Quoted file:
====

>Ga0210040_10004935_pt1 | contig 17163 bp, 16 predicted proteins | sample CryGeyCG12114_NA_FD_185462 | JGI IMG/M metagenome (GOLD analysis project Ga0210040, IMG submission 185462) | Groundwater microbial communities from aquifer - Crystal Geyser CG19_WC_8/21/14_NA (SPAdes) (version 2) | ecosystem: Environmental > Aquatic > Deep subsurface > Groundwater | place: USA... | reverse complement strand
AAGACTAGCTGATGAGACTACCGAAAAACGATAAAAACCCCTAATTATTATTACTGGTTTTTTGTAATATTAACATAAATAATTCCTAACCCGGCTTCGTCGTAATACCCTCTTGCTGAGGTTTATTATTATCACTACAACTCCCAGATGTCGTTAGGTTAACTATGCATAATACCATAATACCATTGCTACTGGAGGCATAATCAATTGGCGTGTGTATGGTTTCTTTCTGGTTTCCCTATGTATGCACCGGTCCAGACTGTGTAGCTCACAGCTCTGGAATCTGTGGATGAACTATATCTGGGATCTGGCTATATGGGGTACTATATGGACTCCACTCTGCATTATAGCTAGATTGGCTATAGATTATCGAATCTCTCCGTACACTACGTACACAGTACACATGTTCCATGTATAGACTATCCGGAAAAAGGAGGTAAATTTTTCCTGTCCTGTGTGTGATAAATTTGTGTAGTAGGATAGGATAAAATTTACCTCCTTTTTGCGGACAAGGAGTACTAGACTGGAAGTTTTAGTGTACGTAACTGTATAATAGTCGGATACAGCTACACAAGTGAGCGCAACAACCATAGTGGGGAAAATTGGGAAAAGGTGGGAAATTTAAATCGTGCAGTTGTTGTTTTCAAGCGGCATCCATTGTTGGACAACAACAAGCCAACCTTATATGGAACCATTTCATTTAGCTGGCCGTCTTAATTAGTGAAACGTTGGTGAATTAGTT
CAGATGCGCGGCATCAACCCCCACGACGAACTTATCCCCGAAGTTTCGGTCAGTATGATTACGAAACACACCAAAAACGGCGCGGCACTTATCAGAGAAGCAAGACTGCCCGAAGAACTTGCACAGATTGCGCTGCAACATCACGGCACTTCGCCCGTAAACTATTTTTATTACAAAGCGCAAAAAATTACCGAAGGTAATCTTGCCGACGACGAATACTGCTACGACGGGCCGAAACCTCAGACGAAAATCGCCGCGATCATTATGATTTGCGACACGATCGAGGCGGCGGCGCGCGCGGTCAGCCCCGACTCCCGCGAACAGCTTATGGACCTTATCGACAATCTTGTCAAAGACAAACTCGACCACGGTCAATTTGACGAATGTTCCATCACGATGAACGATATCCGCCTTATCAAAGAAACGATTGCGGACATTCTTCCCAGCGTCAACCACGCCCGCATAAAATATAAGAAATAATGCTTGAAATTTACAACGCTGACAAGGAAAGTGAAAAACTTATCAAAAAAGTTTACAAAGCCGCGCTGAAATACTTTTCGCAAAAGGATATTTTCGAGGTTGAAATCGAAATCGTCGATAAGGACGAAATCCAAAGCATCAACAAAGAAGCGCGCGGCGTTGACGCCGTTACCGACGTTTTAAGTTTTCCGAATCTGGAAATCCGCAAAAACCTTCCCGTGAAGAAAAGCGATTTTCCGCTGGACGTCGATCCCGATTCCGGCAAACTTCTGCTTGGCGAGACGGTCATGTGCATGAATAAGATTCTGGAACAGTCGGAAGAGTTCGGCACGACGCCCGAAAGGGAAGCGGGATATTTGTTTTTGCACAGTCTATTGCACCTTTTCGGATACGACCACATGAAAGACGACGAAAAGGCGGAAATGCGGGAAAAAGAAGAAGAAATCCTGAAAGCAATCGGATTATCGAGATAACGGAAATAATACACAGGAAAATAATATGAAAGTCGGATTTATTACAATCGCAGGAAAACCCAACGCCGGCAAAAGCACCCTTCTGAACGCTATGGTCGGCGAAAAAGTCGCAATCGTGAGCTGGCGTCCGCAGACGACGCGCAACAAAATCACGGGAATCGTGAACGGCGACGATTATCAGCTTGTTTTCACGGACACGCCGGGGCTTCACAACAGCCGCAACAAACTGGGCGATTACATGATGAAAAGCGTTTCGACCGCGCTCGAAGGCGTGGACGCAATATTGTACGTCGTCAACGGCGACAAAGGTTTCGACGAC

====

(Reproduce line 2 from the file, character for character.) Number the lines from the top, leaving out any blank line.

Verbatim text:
AAGACTAGCTGATGAGACTACCGAAAAACGATAAAAACCCCTAATTATTATTACTGGTTTTTTGTAATATTAACATAAATAATTCCTAACCCGGCTTCGTCGTAATACCCTCTTGCTGAGGTTTATTATTATCACTACAACTCCCAGATGTCGTTAGGTTAACTATGCATAATACCATAATACCATTGCTACTGGAGGCATAATCAATTGGCGTGTGTATGGTTTCTTTCTGGTTTCCCTATGTATGCACCGGTCCAGACTGTGTAGCTCACAGCTCTGGAATCTGTGGATGAACTATATCTGGGATCTGGCTATATGGGGTACTATATGGACTCCACTCTGCATTATAGCTAGATTGGCTATAGATTATCGAATCTCTCCGTACACTACGTACACAGTACACATGTTCCATGTATAGACTATCCGGAAAAAGGAGGTAAATTTTTCCTGTCCTGTGTGTGATAAATTTGTGTAGTAGGATAGGATAAAATTTACCTCCTTTTTGCGGACAAGGAGTACTAGACTGGAAGTTTTAGTGTACGTAACTGTATAATAGTCGGATACAGCTACACAAGTGAGCGCAACAACCATAGTGGGGAAAATTGGGAAAAGGTGGGAAATTTAAATCGTGCAGTTGTTGTTTTCAAGCGGCATCCATTGTTGGACAACAACAAGCCAACCTTATATGGAACCATTTCATTTAGCTGGCCGTCTTAATTAGTGAAACGTTGGTGAATTAGTT